Woods pulls into a deserted field, trying to think through the series of events and his vehicle hits a pothole and gets stuck. He eventually answers the caller on the cell phone left in the glove compartment, and is told by the professional, authoritative voice of Detective Smith, played by Gys de Villiers, the car was part of a covert operation and he inadvertently was given the wrong vehicle. If he followed the instructions they would simply switch it out and he could go on his way.

In his attempt to rock the car out, the back seat becomes dislodged, falls forward and a woman, bound and gagged, rolls out.

It is here, “Vehicle 19” take a sharp turn veering from somewhat interesting to very intriguing. 

It is also where we meet Rachel Shabangu, played by Naima McLean, the lead prosecutor in an international child sex trafficking case. As she described the facts, she convincingly explains she has uncovered damaging evidence implicating high levels of the local government. She went to her apartment and this is the next thing she remembers.

Unsure which of the two are telling the truth, and believing the simple solution is the best, taking all the other factors into consideration, an American in a foreign country, a felon that broke parole, he decides to follow the directions of the Detective and he makes another detour.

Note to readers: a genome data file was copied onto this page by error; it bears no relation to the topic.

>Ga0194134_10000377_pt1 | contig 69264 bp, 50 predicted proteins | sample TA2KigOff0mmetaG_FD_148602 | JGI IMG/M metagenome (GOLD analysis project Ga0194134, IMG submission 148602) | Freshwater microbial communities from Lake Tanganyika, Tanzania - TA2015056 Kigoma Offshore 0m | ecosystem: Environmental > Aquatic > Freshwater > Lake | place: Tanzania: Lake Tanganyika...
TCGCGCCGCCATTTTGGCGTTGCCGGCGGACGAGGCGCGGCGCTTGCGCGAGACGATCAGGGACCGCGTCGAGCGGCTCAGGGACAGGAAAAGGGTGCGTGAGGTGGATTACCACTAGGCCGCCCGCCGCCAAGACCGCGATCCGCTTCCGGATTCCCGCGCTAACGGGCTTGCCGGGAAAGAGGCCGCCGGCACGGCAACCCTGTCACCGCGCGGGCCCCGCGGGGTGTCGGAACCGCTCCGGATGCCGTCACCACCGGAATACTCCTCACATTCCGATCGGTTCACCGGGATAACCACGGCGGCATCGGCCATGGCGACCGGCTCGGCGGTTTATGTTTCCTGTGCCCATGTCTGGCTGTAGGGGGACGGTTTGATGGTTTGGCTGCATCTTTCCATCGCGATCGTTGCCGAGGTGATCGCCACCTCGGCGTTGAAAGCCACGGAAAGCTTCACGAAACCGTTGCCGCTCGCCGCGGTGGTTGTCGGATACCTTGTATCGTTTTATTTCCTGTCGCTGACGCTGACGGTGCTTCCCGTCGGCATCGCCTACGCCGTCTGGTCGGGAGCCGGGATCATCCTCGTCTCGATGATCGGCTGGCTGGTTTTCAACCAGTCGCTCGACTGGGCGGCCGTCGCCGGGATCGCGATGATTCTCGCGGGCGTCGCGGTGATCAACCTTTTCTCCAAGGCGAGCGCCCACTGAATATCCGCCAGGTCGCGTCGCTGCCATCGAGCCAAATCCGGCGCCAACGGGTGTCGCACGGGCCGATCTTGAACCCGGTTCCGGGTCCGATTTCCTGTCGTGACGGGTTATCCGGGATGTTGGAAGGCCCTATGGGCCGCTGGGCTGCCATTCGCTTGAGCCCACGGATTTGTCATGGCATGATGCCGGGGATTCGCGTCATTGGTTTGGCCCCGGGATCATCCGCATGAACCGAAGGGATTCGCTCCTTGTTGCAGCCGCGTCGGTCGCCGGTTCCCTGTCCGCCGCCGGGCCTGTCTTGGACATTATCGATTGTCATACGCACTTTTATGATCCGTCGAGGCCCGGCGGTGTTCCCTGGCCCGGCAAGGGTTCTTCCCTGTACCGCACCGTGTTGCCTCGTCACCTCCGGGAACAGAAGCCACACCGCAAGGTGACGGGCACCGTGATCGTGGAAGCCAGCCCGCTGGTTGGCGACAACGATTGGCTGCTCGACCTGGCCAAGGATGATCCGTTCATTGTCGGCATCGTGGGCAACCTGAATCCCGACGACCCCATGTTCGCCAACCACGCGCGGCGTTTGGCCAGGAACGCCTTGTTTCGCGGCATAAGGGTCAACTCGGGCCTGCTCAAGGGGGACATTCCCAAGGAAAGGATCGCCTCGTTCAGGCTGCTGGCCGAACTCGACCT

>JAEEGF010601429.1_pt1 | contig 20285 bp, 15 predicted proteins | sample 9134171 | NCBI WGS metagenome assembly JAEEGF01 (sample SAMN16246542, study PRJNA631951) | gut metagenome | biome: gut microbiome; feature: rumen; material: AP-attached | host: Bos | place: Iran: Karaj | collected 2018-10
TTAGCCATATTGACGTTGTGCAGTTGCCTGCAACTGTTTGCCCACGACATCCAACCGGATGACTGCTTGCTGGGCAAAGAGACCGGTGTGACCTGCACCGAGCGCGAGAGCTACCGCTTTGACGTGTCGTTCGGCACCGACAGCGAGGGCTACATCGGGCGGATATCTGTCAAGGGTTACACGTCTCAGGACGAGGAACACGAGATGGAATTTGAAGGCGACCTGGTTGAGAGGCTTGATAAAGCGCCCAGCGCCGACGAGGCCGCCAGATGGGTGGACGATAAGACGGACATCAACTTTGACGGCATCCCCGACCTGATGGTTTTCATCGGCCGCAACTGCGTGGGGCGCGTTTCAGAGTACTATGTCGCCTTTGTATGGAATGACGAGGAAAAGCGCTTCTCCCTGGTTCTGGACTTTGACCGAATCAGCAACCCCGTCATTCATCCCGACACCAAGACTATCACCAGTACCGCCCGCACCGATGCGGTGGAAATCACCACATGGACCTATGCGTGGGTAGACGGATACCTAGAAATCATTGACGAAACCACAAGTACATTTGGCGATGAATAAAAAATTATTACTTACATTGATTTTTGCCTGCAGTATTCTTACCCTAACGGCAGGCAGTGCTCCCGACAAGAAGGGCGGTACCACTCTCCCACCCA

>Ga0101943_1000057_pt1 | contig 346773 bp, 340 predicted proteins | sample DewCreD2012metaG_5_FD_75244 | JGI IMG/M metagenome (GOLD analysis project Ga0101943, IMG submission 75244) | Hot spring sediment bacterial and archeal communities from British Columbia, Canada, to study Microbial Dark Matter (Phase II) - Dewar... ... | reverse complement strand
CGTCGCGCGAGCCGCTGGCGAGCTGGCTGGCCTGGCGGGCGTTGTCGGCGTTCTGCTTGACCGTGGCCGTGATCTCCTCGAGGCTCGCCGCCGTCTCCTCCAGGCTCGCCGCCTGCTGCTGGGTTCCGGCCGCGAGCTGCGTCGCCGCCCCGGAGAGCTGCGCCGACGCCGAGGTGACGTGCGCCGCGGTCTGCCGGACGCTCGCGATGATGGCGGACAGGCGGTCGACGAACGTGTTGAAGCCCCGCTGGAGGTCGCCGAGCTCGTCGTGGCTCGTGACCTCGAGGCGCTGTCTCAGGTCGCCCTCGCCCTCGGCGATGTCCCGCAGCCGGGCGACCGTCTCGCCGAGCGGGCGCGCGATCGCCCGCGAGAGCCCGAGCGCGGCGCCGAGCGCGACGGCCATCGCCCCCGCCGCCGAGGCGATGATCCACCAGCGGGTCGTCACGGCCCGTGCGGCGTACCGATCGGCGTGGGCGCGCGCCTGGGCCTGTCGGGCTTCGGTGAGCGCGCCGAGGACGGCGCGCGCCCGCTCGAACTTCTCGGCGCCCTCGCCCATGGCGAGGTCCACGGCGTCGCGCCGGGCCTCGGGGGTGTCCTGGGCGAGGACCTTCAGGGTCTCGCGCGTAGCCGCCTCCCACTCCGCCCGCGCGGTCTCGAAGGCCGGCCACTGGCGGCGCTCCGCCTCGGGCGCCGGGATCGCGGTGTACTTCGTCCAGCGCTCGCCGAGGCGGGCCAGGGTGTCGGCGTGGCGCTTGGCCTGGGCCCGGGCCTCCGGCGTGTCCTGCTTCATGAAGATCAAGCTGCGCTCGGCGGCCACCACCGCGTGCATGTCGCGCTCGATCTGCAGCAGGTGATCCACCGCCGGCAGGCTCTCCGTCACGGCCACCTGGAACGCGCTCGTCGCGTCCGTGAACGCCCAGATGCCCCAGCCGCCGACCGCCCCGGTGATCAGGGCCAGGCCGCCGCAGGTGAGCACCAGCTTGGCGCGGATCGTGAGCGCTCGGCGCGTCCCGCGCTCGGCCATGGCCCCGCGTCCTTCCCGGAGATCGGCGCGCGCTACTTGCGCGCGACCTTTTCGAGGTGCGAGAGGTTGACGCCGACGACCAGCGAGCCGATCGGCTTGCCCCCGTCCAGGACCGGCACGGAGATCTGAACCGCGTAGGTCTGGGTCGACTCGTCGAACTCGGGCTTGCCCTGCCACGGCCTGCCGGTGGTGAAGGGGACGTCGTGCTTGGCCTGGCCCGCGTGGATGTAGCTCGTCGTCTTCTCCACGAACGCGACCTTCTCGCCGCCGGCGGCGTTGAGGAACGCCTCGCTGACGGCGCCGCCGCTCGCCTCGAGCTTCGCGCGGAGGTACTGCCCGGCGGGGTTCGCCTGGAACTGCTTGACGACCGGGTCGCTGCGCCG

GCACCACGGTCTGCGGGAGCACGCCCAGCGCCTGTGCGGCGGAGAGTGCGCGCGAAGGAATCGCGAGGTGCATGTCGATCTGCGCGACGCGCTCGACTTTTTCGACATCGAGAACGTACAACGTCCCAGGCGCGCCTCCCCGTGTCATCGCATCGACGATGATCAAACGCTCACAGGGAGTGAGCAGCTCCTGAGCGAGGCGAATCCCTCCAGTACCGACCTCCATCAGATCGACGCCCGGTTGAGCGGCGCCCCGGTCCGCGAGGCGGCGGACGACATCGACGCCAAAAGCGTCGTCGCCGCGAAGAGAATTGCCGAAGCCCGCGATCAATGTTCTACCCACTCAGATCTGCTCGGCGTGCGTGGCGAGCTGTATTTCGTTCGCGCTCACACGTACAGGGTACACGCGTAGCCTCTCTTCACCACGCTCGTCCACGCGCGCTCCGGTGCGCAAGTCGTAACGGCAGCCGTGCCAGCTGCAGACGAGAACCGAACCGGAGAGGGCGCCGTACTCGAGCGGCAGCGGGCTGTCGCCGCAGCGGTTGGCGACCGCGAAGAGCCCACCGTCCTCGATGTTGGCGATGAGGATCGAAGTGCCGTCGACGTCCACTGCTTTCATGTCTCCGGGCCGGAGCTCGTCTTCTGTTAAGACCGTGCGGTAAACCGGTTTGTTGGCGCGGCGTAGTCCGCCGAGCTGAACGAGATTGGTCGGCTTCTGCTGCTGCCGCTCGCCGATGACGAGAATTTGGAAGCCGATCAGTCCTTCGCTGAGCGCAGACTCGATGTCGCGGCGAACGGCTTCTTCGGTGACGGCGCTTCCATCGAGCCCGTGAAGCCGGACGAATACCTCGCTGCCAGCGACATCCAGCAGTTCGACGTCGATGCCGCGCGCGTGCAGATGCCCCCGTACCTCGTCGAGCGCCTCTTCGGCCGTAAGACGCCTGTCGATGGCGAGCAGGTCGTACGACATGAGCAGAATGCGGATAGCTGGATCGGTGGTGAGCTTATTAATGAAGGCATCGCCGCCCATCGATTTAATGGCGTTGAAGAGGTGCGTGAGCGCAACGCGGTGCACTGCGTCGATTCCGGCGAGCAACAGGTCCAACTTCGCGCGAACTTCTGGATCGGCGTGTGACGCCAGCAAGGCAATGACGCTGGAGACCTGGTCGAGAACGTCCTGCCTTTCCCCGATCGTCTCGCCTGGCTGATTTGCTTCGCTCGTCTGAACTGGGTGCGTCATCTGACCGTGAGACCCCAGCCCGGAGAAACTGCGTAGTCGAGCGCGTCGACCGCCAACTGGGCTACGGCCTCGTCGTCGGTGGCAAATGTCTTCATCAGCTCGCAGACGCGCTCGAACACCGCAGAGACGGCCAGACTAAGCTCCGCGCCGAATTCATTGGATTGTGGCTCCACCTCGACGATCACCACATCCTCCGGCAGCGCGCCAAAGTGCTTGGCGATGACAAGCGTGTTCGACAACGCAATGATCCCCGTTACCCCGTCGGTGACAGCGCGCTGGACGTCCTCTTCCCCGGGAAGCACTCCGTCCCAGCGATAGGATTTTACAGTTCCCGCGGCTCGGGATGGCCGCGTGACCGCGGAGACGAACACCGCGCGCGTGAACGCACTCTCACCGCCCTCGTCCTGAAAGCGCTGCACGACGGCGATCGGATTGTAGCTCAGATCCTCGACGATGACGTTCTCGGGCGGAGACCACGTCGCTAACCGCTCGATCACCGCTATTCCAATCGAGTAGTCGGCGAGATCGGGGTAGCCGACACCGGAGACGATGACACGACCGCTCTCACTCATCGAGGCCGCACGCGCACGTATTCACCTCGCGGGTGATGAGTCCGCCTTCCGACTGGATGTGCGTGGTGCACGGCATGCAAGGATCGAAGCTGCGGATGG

What follows has Woods hunted, wanted, outmanned and out gunned and left only on his wits.

After putting myself in the driver’s seat, even limitedly, arriving in a foreign country where the driving laws are different, and yes, I have driven on the left, and my experience was pretty much the same as the film, once you survive the initial near miss you adapt quickly.

Of course, the similarities end there, as this person captures the essence of an irresponsible driver. He treks off in a foreign country, without his Google map directions taped to the dash, repeatedly using the cell phone, fumbling for food and drink. He’s unorganized, especially as he continues to profess his devotion to his wife.

The absence of the mad rush, blind passion, determination to get to her seems unnatural and it also seems odd and unlikely that an intimate reunion isn’t on his mind and yet he hasn’t made provisions in his plan for the final leg of his journey. Almost as if he is once again testing the boundaries.

“Vehicle 19” puts the audience in the passenger seat, as it was shot almost entirely in the mini-van, the frames are tight, as each one of us become the side seat driver and interject our own road etiquette, rules or rage taking the tight curves, hairpin turns, and asking the same question, “What now?”

“Vehicle 19” has great chase scenes, a real thrill ride of the unknown as he barrels blinded through city streets, a climatic ending, and really beckons the audience to jump in. With a few bumps in an otherwise well paved road film, “Vehicle 19” has overdrive; it doesn’t stall and is thrilling to the end.

Come along for the ride as “Vehicle 19” speeds into theaters June 14, 2013.